The Nokia 5330 Mobile TV Edition employs the Series 40 6th edition user interface so the environment is very familiar.
A lack of a document reader is where the S40 still loses out to its Samsung competitors, while the multi-tasking and vastly better multimedia tip the nod in favor of the Sony Ericsson feature phone platform. Nokia on the other hand are still relying on their vast market share with its feature phone user interface and prefer to deliver a familiar user experience rather than try and create a revolution.
There are two points of view to this approach for the two large groups that buy these low-end and lower-mid-range feature phones. The first is that if you want a simple call and text device a familiar interface will be better than a higher spec’d handset with a more confusing UI.
The second large group of customers that buy similar phones are the ones looking for better bang-for-buck deals, the bargain hunters. Those will probably be better off with some of the competition’s offerings as they have a richer list of features. But anyway, let’s skip to the actual interface.
The slightly redesigned standby screen of the 5330 Mobile TV Edition features the pre-selected wallpaper with the usual status readings, such as signal strength, battery status, ringing profile icon and time occupying the top part of the screen. The fonts have been noticeably enlarged on all recent S40 handsets.
Active standby mode (or Home screen mode, as Nokia call it here) is also available. It consists of four sections that can be edited or relocated as users see fit. Normally, one of the areas is reserved for the Shortcut bar, which grants instant access to favorite functions and applications.
A nice feature is that pressing the end key while the keypad is locked brings up a clock that shows the time and date.
There is also a new view mode for the main menu, displaying a single icon at a time, much like in their S30 ultra-low end handsets and first generations of the S40 UI.
With the lack of multi-tasking support, you can't just minimize a Java application (such as the Opera browser) and go read a new message, for instance. That’s one department S40 is still behind most of the major competitors.
The phonebook of the Nokia 5330 Mobile TV Edition stores up to 2000 contacts, which isn’t as good as unlimited storage but should do for 99% of the users.
Each contact can be assigned a variety of fields but the phone numbers are limited to 5. First names are separated from last names, eliminating problems, which may occur with synchronization. Ringtones can be assigned to each contact.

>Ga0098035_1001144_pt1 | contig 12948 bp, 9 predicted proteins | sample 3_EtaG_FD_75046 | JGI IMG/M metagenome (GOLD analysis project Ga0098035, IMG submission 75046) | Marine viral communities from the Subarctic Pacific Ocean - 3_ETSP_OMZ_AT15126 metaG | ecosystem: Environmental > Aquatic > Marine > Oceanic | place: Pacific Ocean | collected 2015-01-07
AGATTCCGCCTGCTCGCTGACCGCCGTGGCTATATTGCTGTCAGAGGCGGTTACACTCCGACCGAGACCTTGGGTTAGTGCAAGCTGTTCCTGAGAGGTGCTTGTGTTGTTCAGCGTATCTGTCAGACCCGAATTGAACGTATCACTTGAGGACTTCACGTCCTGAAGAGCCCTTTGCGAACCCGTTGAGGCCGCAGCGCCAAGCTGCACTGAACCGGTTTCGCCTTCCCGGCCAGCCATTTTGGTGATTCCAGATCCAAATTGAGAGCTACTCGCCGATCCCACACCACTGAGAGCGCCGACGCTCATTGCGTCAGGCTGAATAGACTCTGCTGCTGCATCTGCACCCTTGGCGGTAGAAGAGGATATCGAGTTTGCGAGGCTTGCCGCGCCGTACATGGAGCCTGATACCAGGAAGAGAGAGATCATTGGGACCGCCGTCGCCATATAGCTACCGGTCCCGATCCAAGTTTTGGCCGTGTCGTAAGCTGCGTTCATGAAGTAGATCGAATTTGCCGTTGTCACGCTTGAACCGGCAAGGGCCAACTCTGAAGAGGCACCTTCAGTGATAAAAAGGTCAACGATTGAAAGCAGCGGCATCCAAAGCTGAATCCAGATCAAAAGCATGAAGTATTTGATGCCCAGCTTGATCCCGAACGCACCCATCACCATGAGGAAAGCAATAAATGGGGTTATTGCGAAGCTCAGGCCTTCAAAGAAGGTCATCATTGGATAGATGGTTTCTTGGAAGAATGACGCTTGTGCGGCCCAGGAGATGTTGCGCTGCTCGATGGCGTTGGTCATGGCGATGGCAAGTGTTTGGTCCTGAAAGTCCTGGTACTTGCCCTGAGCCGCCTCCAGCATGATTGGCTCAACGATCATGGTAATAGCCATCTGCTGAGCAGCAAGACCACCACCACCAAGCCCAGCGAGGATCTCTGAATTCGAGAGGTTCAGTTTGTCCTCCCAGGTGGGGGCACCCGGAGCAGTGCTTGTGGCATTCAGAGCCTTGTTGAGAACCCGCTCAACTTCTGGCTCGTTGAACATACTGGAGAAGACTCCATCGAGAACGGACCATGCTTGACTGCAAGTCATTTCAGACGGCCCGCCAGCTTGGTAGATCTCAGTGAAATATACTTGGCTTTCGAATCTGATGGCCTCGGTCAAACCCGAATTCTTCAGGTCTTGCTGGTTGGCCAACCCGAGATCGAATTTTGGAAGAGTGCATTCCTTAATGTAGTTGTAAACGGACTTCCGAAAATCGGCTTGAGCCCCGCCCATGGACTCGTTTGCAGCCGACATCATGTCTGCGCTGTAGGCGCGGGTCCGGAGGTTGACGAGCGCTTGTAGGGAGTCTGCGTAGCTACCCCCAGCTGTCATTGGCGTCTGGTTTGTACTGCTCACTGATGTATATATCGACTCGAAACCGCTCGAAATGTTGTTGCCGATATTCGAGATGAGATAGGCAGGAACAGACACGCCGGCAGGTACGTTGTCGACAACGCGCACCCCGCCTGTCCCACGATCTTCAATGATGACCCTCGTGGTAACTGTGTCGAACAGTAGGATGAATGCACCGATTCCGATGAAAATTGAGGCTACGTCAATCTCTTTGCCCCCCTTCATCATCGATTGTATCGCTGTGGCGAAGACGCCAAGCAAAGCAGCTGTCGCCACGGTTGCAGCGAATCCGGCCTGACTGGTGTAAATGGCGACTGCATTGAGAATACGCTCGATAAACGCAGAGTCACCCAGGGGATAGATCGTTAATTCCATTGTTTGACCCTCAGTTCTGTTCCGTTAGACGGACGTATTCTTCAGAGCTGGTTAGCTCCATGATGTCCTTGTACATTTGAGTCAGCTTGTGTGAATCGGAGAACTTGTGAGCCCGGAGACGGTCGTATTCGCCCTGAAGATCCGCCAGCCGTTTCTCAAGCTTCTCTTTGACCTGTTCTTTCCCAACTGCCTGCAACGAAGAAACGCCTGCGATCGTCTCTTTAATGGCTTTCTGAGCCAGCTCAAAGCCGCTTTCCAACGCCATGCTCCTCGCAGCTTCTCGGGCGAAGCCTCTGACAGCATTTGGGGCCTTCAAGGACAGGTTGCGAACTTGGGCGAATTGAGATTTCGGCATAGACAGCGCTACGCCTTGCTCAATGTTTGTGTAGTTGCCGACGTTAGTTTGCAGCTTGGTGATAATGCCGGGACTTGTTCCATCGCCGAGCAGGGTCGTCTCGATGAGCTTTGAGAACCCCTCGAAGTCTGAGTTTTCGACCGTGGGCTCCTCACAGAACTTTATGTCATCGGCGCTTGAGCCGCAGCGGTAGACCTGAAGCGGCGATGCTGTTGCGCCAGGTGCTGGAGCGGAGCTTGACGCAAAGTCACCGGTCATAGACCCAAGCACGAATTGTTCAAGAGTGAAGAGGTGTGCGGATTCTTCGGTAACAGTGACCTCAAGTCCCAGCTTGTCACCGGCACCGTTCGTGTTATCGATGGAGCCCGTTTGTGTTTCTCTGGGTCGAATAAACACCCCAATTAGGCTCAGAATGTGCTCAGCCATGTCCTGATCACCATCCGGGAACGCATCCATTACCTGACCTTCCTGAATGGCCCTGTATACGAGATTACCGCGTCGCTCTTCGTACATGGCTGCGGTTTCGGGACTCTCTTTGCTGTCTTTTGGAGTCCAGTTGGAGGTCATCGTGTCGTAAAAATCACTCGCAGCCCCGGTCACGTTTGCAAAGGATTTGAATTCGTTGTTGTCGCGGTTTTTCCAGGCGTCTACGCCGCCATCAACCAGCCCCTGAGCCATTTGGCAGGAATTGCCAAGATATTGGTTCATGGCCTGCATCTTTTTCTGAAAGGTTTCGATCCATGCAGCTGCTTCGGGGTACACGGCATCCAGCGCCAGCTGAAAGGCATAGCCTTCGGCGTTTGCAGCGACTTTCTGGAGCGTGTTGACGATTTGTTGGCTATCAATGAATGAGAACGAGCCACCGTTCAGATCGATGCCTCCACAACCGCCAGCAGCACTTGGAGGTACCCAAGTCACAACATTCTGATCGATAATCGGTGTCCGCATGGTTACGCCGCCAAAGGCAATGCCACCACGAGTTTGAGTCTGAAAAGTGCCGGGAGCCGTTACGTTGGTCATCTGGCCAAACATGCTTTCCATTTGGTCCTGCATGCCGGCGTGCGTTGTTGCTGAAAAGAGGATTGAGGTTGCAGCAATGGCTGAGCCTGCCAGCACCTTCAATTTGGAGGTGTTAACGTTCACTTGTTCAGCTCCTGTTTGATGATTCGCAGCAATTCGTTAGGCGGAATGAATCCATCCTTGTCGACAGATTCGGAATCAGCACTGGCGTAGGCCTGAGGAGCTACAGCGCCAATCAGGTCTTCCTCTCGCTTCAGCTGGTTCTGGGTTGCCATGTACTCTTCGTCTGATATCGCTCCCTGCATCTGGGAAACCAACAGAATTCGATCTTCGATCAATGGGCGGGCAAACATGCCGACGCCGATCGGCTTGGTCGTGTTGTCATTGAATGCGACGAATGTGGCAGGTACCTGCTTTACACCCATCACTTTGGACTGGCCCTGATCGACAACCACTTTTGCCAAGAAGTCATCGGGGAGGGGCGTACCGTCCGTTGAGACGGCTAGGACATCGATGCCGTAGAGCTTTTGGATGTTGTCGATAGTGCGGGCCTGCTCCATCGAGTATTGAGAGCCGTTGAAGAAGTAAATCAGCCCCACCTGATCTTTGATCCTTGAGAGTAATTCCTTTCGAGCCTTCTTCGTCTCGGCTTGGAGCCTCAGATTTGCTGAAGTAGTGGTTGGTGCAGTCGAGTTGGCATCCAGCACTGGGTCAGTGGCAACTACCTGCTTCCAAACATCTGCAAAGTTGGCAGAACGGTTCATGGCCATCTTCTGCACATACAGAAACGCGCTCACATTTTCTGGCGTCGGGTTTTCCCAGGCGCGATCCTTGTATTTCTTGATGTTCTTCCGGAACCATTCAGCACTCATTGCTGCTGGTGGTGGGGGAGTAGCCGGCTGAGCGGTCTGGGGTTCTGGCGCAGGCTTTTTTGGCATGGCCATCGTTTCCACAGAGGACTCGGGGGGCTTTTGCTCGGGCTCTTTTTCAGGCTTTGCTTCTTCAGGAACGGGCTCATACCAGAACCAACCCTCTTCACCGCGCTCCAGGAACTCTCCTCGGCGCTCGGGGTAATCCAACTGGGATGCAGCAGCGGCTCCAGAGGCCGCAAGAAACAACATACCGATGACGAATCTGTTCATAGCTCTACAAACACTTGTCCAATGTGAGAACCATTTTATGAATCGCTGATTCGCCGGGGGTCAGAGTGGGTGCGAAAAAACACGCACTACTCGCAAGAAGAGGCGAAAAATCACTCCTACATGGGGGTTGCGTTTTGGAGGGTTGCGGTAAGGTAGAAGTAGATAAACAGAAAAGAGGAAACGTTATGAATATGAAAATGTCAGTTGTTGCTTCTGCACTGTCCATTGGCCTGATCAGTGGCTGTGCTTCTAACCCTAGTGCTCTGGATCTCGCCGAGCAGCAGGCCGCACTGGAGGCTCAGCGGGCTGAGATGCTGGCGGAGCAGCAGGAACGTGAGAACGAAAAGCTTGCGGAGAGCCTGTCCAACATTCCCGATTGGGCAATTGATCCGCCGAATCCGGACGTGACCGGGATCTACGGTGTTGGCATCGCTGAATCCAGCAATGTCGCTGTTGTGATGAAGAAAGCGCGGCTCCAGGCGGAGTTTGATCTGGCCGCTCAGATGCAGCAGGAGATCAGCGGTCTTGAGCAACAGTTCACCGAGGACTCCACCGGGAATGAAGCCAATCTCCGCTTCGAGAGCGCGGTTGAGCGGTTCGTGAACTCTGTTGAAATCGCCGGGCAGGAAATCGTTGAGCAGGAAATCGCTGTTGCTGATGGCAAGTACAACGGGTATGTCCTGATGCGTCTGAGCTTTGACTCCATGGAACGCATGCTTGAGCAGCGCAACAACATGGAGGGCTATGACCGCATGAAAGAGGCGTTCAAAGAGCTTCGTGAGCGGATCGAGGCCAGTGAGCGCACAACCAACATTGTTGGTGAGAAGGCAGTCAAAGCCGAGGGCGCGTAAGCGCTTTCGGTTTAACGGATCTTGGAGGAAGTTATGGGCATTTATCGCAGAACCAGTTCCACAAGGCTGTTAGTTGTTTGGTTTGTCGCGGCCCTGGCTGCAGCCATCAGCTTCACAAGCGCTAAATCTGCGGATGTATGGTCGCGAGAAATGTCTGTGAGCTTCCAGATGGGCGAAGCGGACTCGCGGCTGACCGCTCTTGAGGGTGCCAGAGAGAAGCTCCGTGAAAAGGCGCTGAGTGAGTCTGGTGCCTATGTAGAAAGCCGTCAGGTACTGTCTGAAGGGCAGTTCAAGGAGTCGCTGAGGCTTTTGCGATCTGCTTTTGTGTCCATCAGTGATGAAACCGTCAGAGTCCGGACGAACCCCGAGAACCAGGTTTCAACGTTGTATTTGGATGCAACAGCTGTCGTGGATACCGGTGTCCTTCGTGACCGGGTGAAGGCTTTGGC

Signal reception and in-call sound cause no concerns with the Nokia 5330 Mobile TV Edition. Like almost all current S40 midrange phones this one also features Voice Clarity which is another way of saying that it applies some sort of background noise suppression during calls.
Sound is loud and clear on both ends and you will have zero trouble with your calls. Vibration strength on the 5330 Mobile TV Edition is pretty decent too.
An application to mention here is the voice dial: no pre-recording of voice labels is necessary as it is fully speaker independent. The Nokia 5330 managed to recognize a large number of the commands we threw at it.
Nokia has not included any Smart dialing features, so all typing a number would give you is the "helpful" option to start a countdown timer (interpreting the numbers as hours, minutes and seconds) but won't search through your contacts.
We carried out our traditional loudspeaker test to find out Nokia 5330 Mobile TV Edition is a Very Good performer. You can find more details about our test, as well as the results of all other tested handsets here.
|Speakerphone test||Voice, dB||Ringing ||Overall score|
|Nokia 6303 classic||67.9||65.3||72.3||Average|
|Nokia 6303i classic||70.2||66.6||75.7||Good|
|Nokia 6500 slide||74.2||72.8||78.2||Very Good|
|Nokia 5330 Mobile TV Edition||75.7||75.7||75.7||Very Good|
|Samsung M3200 Beat s||76.1||78.3||84.7||Excellent|
The messaging department is certainly up to the task. The Nokia 5330 Mobile TV Edition is capable of handling all the common message types including SMS, MMS and email, as well as flash and audio messages.
Typing a SMS/MMS message is a nice experience with the comfy 5330 keypad.
The editor is well organized and you won’t spend too much time finding your way around it. You enter a few letters of a contact's name and then click match. This brings up a list of matching contacts and selecting one prompts you to choose either a mobile number or an email address, then it will shift automatically to the message body where you can start typing.
The email client does pretty well to meet most user needs. It works with POP3, SMTP, and IMAP4 protocols and supports multiple email accounts. The email client supports SSL, which enables it to handle a Gmail account for example.
Setting up the email client was extremely easy. It just required an email address and entering and confirming the password, the 5330 took care of the rest.